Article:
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The 180 Blog Feb 14, 2017

Staff Spotlight: Gisele Shorter



Gisele joined Turnaround for Children in 2015 as Vice President/Executive Director, New York and New Jersey. She oversees the execution of Turnaround’s school improvement model within all partner schools in both New York City and Newark, New Jersey.

THE 180: What brought you to Turnaround?

GISELE SHORTER: A desire to think more broadly about and engage in the development of school-based resources to support young people with a variety of emotional, behavioral and cognitive needs. To have the opportunity to think about direct service and the broader district imperative. I chose to work at Turnaround for Children because I want to stand at the intersection of practice and policy.

THE 180: What is unique about the way Turnaround partners with schools?

GISELE SHORTER: In Newark, New Jersey and Washington, D.C. we partner directly with the district, in conjunction with local superintendents, to develop a clear set of outcomes and deliverables. From there, we co-select partner schools and support these schools by developing systems and procedures in service of those outcomes. By being fully integrated into the districts, it creates a shared understanding of goals and helps us better track and monitor progress.

In New York City, we partner directly with school leaders. Through a diagnose and prescribe model, we collaboratively create a strategy to build a supportive learning environment and develop skills and mindsets to help students succeed. We then support the school leadership in articulating our value, progress and deliverables to superintendents and district leaders.

THE 180: You act as the liaison between the central and school-based staff. Can you tell me what a typical day looks like?

GISELE SHORTER: Functionally the role and responsibility of an Executive Director is to intimately understand the end user. In our scenario, the end users are schools serving high concentrations of young people growing up in states of poverty and in need of academic and behavioral resets.

There is no typical day, but I do have a typical week. I spend about three days a week on site at our schools. My direct reports, the program directors, who guide, lead and direct our school-based teams meet with me on site so that I can understand their progress and provide both technical and strategic planning support.  The other two days a week, I spend in back-to-back meetings with members of the central team discussing long range visioning, programmatic resets, , what is working in our measurements and what is not.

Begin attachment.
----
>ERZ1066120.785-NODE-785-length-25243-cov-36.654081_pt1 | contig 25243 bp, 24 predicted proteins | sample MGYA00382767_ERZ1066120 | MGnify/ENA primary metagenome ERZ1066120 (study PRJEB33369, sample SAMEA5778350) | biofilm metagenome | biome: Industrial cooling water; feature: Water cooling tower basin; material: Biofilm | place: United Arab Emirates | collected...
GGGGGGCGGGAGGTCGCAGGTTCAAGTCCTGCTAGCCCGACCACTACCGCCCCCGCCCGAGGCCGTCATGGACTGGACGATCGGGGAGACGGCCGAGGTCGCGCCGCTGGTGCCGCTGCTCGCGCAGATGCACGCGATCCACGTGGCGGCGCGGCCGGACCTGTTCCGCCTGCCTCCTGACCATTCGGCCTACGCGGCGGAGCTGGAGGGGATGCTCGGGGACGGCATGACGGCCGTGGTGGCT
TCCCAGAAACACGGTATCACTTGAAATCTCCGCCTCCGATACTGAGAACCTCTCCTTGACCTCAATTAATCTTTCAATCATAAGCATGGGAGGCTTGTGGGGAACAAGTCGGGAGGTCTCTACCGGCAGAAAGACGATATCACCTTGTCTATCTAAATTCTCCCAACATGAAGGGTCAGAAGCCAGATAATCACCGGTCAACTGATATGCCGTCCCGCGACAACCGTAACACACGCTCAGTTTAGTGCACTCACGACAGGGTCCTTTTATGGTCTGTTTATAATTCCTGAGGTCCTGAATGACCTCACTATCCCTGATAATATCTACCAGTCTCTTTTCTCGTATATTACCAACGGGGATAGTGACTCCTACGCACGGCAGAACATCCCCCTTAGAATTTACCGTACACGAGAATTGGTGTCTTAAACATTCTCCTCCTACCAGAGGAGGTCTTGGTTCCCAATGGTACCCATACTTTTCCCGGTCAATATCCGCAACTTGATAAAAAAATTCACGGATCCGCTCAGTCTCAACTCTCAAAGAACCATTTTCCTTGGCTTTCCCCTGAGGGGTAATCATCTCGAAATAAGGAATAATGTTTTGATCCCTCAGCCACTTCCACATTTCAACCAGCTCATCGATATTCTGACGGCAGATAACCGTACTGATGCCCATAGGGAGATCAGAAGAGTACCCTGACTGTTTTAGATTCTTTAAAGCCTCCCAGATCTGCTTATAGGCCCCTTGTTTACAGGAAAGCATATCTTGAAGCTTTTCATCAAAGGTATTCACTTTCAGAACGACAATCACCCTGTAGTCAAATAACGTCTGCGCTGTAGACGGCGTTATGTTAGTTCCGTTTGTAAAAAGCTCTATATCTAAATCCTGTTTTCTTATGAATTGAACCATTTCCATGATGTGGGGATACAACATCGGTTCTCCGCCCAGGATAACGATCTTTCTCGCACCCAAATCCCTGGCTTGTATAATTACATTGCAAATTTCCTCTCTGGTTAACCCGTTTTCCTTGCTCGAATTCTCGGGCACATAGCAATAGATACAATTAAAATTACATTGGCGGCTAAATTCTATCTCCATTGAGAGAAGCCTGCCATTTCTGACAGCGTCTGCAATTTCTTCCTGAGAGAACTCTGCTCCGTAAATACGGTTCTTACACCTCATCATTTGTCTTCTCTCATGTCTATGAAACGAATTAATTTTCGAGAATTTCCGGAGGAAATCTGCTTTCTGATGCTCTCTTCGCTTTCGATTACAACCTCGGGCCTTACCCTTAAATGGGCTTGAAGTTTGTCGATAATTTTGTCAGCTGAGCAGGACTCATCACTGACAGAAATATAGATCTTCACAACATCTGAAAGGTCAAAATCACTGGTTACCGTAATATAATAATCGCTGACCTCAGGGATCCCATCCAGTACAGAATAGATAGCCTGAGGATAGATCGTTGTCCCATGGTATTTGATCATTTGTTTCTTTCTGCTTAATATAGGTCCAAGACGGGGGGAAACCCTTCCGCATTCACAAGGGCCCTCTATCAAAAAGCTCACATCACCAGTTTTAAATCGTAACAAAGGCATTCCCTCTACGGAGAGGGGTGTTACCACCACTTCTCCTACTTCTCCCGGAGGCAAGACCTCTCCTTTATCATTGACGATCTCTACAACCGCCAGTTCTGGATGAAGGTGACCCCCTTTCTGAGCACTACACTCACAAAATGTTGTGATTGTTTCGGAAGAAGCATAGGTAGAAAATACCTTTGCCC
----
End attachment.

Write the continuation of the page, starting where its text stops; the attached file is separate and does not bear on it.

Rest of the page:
THE 180: Did you always know that you wanted to do this kind of work?

GISELE SHORTER: No, I went to college thinking that I would work on for the CIA, with a focus on nuclear power and resources. I went to Manhattan Country School, a socially progressive pre-K-8 school on the Upper East Side that promotes the idea that each student has a responsibility to and role in shaping society. So from an early age I was very invested in volunteerism and social and community service.

In college, while pursuing my dream of the CIA, I volunteered for community organizations, assisting in their development and fundraising efforts. At the same time that I realized the CIA was not for me, I also realized how much I really loved the work I was doing with these organizations. But I saw it as a passion, not a job.

I worked in sports and entertainment after college but still continued to volunteer. As my passion for social and community service continued to grow, a career shift just made sense. My first job in the nonprofit world was for the Anti-Defamation League’s World of Difference Institute.

THE 180: What do you think is the most important thing that students need to succeed?

GISELE SHORTER: Reinforcing messages and caring adults that support them to have not only a belief that they can succeed, but showing them success is attainable. We are talking about young people not only growing up in states of poverty but experiencing significant traumas, and the impact that that has on their development –not only their brain, but their physiology at large – and this also has an impact on their normative behaviors and belief in possibilities.

THE 180: What is your favorite part of being at Turnaround?

GISELE SHORTER: The ability to sit in the intersection between practice, program design, innovation and policy.